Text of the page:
Stanislaw Lem predicted ebook readers in his 1961 novel, Return from the Stars.
I spent the afternoon in a bookstore. There were no books in it. None had been printed for nearly half a century...
The bookstore resembled, instead, an electronic laboratory. The books were crystals with recorded contents. They can be read the aid of an opton, which was similar to a book but had only one page between the covers. At a touch, successive pages of the text appeared on it... Thus all my purchases fitted into one pocket, though there must have been almost three hundred titles. My handful of crystal corn - my books.
Also in 1961, William Burroughs predicted social media in his novel The Soft Machine:
"Posted everywhere on street corners the idiot irresponsibles twitter supersonic approval, repeating slogans, giggling, dancing...”
(Thanks, Jacques Vallée!)
And in 1926, French Symbolist poet Saint-Paul-Roux predicted streaming media:
[I]n possession of an evocation device ... these images will come at our call, the Chaplains and Pickfords of the day, and we will receive them anywhere, in the living-room or in the wood or on the terrace. Each one of us, solitary or not, will be able to receive the images at home, tonight we will have Cleopatra, Danton, or Madam Du Barry, and these shadows, alone or in numbers, will people our homes and vanish at a click... Animated images generated by electric current or by the sun...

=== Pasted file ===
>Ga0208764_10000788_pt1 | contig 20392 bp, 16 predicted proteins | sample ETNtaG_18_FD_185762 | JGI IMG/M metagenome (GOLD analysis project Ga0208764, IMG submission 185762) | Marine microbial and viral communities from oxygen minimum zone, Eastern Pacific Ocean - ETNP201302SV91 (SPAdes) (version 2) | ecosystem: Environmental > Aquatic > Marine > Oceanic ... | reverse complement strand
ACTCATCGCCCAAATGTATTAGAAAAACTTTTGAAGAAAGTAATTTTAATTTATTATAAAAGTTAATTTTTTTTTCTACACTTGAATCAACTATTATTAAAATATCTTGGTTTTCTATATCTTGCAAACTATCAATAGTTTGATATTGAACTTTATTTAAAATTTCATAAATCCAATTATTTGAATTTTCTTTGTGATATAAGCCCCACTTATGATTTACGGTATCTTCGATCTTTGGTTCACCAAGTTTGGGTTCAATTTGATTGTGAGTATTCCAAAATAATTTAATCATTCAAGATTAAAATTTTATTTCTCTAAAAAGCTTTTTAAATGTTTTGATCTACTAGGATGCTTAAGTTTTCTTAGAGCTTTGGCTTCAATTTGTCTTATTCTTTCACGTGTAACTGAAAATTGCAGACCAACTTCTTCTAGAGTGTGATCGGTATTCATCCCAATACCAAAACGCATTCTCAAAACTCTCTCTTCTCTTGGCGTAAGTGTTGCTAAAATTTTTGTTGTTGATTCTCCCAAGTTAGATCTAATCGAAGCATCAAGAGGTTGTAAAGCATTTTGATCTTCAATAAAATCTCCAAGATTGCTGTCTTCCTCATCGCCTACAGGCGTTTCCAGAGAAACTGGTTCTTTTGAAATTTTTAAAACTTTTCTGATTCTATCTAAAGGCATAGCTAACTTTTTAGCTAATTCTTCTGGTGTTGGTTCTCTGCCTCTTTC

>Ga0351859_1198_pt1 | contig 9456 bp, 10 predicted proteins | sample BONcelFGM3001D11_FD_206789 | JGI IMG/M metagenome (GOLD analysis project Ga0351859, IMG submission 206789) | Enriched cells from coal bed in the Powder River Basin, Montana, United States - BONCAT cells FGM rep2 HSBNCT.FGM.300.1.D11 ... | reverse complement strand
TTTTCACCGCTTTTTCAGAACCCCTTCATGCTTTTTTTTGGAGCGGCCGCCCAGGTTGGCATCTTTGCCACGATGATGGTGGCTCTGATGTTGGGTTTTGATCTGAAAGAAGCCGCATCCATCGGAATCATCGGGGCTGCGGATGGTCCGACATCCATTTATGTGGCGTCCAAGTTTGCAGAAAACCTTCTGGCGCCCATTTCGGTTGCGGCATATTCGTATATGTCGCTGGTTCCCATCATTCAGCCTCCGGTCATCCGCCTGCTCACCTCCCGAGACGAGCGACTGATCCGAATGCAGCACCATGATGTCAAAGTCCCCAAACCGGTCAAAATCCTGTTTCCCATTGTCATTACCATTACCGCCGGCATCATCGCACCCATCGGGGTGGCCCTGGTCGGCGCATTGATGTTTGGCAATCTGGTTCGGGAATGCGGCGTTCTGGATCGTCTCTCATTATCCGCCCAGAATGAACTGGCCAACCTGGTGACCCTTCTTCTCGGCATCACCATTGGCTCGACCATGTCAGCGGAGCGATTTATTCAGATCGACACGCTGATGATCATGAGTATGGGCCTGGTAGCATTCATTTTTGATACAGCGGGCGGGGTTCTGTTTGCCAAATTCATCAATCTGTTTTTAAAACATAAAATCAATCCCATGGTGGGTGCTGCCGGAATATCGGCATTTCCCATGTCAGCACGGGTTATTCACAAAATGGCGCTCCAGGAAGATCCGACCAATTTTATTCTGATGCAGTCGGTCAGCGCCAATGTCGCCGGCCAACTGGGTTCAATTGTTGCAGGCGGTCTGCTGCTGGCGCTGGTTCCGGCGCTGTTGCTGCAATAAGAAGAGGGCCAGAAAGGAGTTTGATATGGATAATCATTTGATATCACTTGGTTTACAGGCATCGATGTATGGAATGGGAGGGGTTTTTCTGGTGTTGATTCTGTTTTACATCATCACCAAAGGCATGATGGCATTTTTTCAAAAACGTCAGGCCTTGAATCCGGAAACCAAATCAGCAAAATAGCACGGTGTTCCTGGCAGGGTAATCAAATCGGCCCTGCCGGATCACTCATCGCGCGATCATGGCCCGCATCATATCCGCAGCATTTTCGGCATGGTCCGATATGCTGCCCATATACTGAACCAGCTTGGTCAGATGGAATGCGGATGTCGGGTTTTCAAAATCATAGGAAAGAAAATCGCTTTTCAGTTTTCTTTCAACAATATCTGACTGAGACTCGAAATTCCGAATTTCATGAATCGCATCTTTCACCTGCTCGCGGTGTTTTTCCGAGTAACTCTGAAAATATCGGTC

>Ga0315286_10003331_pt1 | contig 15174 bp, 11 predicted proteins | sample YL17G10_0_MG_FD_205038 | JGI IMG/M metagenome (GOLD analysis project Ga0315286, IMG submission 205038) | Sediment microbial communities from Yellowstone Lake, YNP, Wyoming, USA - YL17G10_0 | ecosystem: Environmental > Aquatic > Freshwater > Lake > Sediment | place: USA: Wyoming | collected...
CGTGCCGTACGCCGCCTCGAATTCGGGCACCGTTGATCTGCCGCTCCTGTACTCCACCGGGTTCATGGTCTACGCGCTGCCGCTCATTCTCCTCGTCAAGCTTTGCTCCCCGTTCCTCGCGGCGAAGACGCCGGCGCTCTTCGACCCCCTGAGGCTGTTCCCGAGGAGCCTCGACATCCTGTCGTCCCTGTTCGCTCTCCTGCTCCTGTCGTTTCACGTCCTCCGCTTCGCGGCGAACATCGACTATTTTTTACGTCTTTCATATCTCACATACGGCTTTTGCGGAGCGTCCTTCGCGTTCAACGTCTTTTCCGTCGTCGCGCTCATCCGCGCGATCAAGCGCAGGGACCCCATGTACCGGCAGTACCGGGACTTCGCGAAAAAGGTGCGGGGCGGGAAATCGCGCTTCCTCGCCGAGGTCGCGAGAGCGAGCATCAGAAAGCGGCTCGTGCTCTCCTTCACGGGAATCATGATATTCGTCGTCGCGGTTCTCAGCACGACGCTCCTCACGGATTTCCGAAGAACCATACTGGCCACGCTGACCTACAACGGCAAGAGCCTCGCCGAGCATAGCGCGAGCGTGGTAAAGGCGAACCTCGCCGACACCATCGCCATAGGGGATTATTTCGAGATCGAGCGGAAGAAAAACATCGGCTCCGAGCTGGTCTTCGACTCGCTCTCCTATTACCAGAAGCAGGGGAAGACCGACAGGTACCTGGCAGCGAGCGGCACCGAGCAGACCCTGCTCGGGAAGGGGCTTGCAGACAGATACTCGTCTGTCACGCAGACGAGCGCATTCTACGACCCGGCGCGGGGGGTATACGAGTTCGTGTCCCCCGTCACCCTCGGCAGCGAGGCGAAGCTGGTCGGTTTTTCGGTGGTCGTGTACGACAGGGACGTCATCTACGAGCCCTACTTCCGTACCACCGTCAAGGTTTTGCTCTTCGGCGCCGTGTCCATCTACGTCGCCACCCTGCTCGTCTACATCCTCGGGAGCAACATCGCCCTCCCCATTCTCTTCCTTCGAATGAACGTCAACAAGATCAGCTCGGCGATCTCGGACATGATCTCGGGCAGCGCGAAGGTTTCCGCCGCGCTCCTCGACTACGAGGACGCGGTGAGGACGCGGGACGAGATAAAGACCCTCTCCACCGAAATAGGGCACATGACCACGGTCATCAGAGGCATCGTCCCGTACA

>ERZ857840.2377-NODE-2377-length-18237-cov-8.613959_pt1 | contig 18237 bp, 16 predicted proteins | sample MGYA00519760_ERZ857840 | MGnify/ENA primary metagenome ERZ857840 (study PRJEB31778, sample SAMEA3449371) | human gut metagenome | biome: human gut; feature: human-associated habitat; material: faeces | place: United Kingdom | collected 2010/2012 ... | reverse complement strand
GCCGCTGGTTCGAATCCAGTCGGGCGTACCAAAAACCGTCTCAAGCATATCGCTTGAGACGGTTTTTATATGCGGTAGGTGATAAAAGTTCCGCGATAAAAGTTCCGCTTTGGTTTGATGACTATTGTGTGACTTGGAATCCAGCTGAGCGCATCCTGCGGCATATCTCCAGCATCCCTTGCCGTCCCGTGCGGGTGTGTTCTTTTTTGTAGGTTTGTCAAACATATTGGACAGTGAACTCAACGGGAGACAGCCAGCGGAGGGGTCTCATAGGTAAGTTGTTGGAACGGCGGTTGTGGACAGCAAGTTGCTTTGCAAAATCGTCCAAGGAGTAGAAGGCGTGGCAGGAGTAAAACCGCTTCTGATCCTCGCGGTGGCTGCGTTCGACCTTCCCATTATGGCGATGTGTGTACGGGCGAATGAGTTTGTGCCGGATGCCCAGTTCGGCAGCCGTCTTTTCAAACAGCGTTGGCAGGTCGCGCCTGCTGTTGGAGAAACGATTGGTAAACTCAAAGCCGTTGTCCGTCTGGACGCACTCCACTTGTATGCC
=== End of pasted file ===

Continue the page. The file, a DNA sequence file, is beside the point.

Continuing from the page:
Any other examples of authors foreseeing 21st century media technology?
• Amazon’s new Chinese thermal spycam vendor was blacklisted by U.S. over allegations it helped China detain and monitor Uighurs and other Muslim minorities
Mark Di Stefano of the Financial Times is accused by The Independent of accessing private Zoom meetings held by The Independent and The Evening Standard as journalists were learning how coronavirus restrictions would affect them.
Hackers tried to break into the World Health Organization earlier in March, as the COVID-19 pandemic spread, Reuters reports. Security experts blame an advanced cyber-espionage hacker group known as DarkHotel. A senior agency official says the WHO has been facing a more than two-fold increase in cyberattacks since the coronavirus pandemic began.
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